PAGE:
Four species of Dissotis and three species of Tibouchina, two genera of the Melastomataceae family, were crossed in an attempt to create interspecific and intergeneric hybrids. Intergeneric crosses set seed at a rate of 18.1% and interspecific crosses had a 32.3% rate of seed set. Germination was extremely poor, with only four crosses having germinated seed. Crosses produced 31 seedlings. Three of the seedlings were from intergeneric crosses between Dissotis canescens and Tibouchina lepidota. Interspecific crosses produced 25 seedlings from crosses between Dissotis princeps and Dissotis rotundifolia and three seedlings from crosses between D. canescens and D. princeps. The prognosis for conventional breeding for species in Dissotis and Tibouchina is poor due to low seed set, poor germination, and slow growth of progeny.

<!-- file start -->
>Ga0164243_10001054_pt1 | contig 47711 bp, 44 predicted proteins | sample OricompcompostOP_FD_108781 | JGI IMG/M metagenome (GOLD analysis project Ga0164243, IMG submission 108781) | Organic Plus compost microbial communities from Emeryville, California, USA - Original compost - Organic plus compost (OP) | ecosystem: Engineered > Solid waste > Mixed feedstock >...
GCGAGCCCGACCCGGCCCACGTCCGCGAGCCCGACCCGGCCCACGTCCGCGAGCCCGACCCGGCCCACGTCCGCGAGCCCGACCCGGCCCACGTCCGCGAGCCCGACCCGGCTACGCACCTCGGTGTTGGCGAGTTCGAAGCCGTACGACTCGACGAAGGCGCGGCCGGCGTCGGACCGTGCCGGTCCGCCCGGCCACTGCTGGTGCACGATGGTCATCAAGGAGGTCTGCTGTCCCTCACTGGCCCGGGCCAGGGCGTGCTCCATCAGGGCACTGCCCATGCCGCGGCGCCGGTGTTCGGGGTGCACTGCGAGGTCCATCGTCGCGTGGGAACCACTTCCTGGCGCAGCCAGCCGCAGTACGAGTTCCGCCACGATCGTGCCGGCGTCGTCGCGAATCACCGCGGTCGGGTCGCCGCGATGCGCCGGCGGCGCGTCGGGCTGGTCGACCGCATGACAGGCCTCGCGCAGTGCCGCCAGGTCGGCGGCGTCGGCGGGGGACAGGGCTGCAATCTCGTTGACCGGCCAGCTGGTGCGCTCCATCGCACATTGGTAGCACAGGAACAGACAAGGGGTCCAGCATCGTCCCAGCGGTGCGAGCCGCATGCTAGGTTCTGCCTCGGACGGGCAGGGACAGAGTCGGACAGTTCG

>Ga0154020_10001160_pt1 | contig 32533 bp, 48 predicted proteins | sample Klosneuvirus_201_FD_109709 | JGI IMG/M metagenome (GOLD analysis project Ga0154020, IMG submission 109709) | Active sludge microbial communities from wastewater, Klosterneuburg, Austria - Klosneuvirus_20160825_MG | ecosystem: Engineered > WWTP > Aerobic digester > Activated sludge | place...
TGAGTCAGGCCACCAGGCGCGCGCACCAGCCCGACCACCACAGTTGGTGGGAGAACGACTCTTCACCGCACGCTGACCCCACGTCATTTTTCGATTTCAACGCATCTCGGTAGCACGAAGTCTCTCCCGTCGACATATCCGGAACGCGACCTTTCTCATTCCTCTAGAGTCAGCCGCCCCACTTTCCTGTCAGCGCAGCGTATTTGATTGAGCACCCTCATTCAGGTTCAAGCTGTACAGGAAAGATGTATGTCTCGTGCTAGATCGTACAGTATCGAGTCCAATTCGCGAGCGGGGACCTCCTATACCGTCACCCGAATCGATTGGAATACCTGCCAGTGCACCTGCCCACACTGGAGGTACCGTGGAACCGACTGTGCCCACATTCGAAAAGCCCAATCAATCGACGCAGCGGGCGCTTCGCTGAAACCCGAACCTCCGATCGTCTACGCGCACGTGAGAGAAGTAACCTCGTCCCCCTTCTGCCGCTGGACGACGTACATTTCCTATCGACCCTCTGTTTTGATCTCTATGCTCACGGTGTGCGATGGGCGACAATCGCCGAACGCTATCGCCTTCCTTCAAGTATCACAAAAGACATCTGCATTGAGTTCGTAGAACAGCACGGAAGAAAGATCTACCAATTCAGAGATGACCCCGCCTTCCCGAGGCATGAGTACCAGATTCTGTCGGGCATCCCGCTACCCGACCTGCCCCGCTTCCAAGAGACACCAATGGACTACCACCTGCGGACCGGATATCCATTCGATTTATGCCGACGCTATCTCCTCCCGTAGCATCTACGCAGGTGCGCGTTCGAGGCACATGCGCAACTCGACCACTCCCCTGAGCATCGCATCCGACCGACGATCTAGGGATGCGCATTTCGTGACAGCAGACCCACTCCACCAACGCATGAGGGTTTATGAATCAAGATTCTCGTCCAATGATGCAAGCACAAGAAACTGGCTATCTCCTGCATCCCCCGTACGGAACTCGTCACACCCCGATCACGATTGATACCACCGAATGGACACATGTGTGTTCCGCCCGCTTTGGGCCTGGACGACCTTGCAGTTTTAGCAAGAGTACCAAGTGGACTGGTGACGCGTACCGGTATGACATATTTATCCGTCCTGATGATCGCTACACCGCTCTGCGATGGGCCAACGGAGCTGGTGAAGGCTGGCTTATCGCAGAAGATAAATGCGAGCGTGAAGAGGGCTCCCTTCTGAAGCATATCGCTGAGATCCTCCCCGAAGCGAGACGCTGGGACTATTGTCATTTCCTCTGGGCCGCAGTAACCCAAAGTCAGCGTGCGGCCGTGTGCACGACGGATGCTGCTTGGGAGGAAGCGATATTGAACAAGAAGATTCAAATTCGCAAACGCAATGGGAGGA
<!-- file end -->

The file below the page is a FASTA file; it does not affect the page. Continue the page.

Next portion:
Interspecific and intergeneric crosses were performed between species in the genera Baptisia and Thermopsis with the goal of creating hybrids with the best qualities of both parents. Baptisia australis (L.) R. Br. was used as both the male and female parent in intergeneric crosses. Thermopsis chinensis Benth. ex S. Moore, T. lupinoides (L.) Link, and T. villosa Fernald & B.G. Schub. were used as male and female parents in both interspecific and intergeneric crosses. Pollen was collected from B. alba (L.) Vent., B. bracteata Muhl. ex Elliott, and B. lanceolata (Walt.) Ell. and used to make interspecific and intergeneric crosses. Putative hybrids were obtained from both interspecific and intergeneric crosses. Interspecific crosses produced a higher percentage of pollinations resulting in seed set and the number of seeds per pollination than intergeneric crosses. Morphological differences between parent species and progeny were evident in putative hybrids resulting from intergeneric crosses between T. villosa and B. australis and T. villosa and B. alba. Most putative hybrids bloomed during the second year after germination. Because seedlings could be obtained from both interspecific and intergeneric crosses, hybrids within and between the genera Baptisia and Thermopsis are feasible. The Fabaceae family contains 670–750 genera and 18,000–19,000 species. Baptisia (commonly called false or wild indigo) and Thermopsis (commonly named false lupine) of the Fabaceae belong to the tribe Thermopsidae, which comprises 46 species in six genera. All species in Thermopsis and Baptisia are herbaceous; they are the only two genera in Thermopsidae that do not have woody species. Thermopsis contains 23 species and has a wide-spread distribution with species endemic to Asia and much of temperate North America. Although Thermopsis is considered to have originated in central Asia, T. chinensis Benth. ex S. Moore and T. fabacea (Pallas) Candole are thought to have originated in North America and migrated over the Bering Land Strait to Asia. Three Thermopsis species, T. fraxinifolia Nutt. ex M.A. Curtis, T. mollis (Michx.) M.A. Curtis ex A. Gray, and T. villosa Fernald & B.G. Schub., are native to the southeastern United States. Baptisia contains 15–17 species that are endemic to the southeastern and midwestern United States.